Teachers and parents are concerned about the teaching that will take place post-pandemic. I have tried to cover their concerns in the following set of questions and answers.
Question: What happened in March 2020?
Answer: It was as though somebody turned off the power. One day, public and private school teachers were teaching in-person in classrooms. The next day they were teaching online.
Question: Was there any warning?
Answer: Very little. The decision to close schools was made on a state-by-state basis by the governors.
Question: When will schools reopen?
Should you send your child to a school which prepares its students to take either the SAT or ACT? That's a decision which you will face when you evaluate schools on your shortlist. At that point, you will have to choose schools which teach to the test or progressive school
It doesn't matter what grade your child is in or, for that matter, if she has not even started formal schooling. We parents are responsible for enriching our children's education. We are responsible for expanding our children's horizons. We are responsible for showing and explaining things, concepts, and places they have never thought of. What follows is my roadmap for enriching your child's education. While I am not a psychologist, I have raised four amazing children following the principles which I lay out in this essay. I was raised this way. So was my late wife. We knew our method worked.
The Early Years
Playing classical music and reading are the foundations of an infant's education as far as I am concerned. I never believed that classical music made my children smarter. Indeed, The Mozart effect: Classical music and your baby's brain debunks that notion. But I do know that the music of Bach, Vivaldi, Mozart, and Beethoven soothed my girls when they were infants. Furthermore, I continue to hear from listeners at the classical music radio station with which I am affiliated about how our classical music programming lulls their children to sleep.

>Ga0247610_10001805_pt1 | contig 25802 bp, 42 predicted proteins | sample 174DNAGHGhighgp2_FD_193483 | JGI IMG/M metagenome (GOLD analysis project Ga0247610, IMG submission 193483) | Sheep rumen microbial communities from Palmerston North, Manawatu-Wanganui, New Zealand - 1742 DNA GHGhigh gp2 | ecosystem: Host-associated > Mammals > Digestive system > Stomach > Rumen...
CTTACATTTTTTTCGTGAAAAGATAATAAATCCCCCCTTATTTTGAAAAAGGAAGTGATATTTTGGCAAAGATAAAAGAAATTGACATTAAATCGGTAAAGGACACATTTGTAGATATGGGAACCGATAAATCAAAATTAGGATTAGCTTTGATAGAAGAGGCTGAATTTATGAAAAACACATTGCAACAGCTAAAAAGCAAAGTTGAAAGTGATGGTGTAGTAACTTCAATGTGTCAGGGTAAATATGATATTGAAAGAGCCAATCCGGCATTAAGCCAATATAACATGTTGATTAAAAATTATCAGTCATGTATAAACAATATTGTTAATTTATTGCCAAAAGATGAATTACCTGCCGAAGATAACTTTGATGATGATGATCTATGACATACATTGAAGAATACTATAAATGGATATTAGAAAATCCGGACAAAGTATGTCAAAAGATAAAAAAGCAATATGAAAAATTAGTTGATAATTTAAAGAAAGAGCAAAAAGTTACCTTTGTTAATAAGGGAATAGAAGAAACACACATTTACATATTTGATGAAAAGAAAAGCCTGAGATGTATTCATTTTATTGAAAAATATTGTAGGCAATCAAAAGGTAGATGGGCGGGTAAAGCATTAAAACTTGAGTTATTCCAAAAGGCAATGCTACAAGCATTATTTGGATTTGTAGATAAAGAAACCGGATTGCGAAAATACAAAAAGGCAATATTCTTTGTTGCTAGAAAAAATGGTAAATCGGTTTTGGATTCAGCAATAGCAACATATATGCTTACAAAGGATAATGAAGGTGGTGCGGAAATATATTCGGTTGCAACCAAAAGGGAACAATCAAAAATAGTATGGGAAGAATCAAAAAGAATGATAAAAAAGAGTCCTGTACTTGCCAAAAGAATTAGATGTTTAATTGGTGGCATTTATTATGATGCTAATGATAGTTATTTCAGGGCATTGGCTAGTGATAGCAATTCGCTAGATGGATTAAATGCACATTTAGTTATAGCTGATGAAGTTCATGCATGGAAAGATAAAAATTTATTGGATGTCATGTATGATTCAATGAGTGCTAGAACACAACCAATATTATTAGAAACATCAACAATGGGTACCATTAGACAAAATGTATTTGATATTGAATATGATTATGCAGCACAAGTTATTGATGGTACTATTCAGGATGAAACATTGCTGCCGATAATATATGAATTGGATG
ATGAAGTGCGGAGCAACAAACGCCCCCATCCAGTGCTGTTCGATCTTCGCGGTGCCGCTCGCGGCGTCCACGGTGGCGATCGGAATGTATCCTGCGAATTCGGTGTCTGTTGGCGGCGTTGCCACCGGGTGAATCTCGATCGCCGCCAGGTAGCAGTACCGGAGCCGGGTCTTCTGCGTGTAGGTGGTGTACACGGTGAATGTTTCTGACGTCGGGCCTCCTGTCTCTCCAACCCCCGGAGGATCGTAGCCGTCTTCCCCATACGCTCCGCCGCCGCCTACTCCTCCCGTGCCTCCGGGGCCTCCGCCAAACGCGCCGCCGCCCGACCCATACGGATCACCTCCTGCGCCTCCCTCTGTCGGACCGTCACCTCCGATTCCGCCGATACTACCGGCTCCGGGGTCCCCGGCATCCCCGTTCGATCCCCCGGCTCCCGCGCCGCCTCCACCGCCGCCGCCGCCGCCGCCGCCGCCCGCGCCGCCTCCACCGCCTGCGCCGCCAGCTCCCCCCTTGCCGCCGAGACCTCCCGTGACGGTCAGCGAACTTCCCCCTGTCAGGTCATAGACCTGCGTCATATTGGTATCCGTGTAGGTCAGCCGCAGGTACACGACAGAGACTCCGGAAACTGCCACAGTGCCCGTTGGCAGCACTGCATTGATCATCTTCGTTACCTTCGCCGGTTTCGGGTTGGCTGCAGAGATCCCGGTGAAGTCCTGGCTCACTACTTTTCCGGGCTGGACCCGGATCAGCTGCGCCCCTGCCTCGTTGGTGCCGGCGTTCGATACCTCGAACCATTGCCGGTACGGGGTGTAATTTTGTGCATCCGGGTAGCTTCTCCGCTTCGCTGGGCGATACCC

In this video, Erica Goms fromeHow Health discusses how cognitive development in babies can be stimulated by simply playing with the baby and showing them toys.
Reading to your child develops her imagination. Those books which you read over and over to her become old friends. A lifelong habit of reading starts with
Editor's note: I asked the experts at Noodle Pros to show us how to improve verbal scores on one of the most widely-used private school standardized admissions tests, the SSAT. I am most grateful to Rebecca Scott, Clarissa Constantine, Travis Chamberlain, Karen Lister, Loren Dunn, Jonathan Arak, Garrick Trapp and Neil Seltzer for their invaluable advice and expertise. ~Rob Kennedy
1. Make learning vocabulary a family competition.
Pick two to five words a day and keep track of who in the family uses the words correctly the most. Players get extra credit for using 2 or more words in one sentence. The more students can hear words in context, the better they will be able to remember the meaning. Let your child choose the prize for the week's winner. To improve reading skills, have children read short online articles to you and explain what they mean. Ask what the main idea is and ask how the main idea is supported. - Rebecca Scott, 17 Years Tutoring
2. Study root words.
You may not know what malfeasance is, but if you recognize 'mal' you'll know that it has a negative connotation - Clarissa Constantine, 18 Years Tutoring
3. Create a word journal.
You don't have to know a new word every time you hear it, but you should write it down and then create a flashcard for each word. Memory tricks are helpful. Example: The mean truck driver was feeling truculent. - Travis Chamberlain, 15 Years Tutoring
4. Read articles, not vocabulary lists.